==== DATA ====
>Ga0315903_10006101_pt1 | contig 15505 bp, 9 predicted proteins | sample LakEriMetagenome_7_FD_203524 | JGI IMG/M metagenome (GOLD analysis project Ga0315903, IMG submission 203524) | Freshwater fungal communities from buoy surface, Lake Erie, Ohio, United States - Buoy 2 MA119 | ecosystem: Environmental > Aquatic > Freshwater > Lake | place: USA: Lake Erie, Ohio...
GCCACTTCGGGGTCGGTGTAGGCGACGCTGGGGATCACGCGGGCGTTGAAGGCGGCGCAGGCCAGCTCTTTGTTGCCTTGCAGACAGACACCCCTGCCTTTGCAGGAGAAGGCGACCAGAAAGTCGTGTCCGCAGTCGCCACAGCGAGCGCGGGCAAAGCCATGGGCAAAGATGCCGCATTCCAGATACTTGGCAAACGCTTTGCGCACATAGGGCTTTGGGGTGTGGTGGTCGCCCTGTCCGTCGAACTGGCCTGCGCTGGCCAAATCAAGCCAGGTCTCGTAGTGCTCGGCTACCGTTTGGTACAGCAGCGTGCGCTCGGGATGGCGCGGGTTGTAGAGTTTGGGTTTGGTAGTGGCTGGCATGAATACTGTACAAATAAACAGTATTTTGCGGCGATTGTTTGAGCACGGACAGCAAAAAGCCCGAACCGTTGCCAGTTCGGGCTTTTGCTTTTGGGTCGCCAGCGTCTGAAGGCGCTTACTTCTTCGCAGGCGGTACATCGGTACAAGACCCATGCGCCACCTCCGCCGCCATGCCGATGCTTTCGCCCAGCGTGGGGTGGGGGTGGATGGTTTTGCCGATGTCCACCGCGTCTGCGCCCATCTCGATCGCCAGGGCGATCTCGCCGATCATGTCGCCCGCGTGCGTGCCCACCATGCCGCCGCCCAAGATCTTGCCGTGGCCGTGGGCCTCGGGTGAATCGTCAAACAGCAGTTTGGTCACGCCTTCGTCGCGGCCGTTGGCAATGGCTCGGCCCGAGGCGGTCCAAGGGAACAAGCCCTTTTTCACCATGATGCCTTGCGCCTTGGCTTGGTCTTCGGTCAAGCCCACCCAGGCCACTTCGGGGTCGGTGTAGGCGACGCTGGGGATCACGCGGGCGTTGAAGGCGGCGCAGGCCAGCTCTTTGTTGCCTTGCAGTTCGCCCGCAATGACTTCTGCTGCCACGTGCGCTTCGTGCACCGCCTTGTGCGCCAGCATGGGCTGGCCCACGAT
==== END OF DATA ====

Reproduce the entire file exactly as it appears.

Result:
>Ga0315903_10006101_pt1 | contig 15505 bp, 9 predicted proteins | sample LakEriMetagenome_7_FD_203524 | JGI IMG/M metagenome (GOLD analysis project Ga0315903, IMG submission 203524) | Freshwater fungal communities from buoy surface, Lake Erie, Ohio, United States - Buoy 2 MA119 | ecosystem: Environmental > Aquatic > Freshwater > Lake | place: USA: Lake Erie, Ohio...
GCCACTTCGGGGTCGGTGTAGGCGACGCTGGGGATCACGCGGGCGTTGAAGGCGGCGCAGGCCAGCTCTTTGTTGCCTTGCAGACAGACACCCCTGCCTTTGCAGGAGAAGGCGACCAGAAAGTCGTGTCCGCAGTCGCCACAGCGAGCGCGGGCAAAGCCATGGGCAAAGATGCCGCATTCCAGATACTTGGCAAACGCTTTGCGCACATAGGGCTTTGGGGTGTGGTGGTCGCCCTGTCCGTCGAACTGGCCTGCGCTGGCCAAATCAAGCCAGGTCTCGTAGTGCTCGGCTACCGTTTGGTACAGCAGCGTGCGCTCGGGATGGCGCGGGTTGTAGAGTTTGGGTTTGGTAGTGGCTGGCATGAATACTGTACAAATAAACAGTATTTTGCGGCGATTGTTTGAGCACGGACAGCAAAAAGCCCGAACCGTTGCCAGTTCGGGCTTTTGCTTTTGGGTCGCCAGCGTCTGAAGGCGCTTACTTCTTCGCAGGCGGTACATCGGTACAAGACCCATGCGCCACCTCCGCCGCCATGCCGATGCTTTCGCCCAGCGTGGGGTGGGGGTGGATGGTTTTGCCGATGTCCACCGCGTCTGCGCCCATCTCGATCGCCAGGGCGATCTCGCCGATCATGTCGCCCGCGTGCGTGCCCACCATGCCGCCGCCCAAGATCTTGCCGTGGCCGTGGGCCTCGGGTGAATCGTCAAACAGCAGTTTGGTCACGCCTTCGTCGCGGCCGTTGGCAATGGCTCGGCCCGAGGCGGTCCAAGGGAACAAGCCCTTTTTCACCATGATGCCTTGCGCCTTGGCTTGGTCTTCGGTCAAGCCCACCCAGGCCACTTCGGGGTCGGTGTAGGCGACGCTGGGGATCACGCGGGCGTTGAAGGCGGCGCAGGCCAGCTCTTTGTTGCCTTGCAGTTCGCCCGCAATGACTTCTGCTGCCACGTGCGCTTCGTGCACCGCCTTGTGCGCCAGCATGGGCTGGCCCACGAT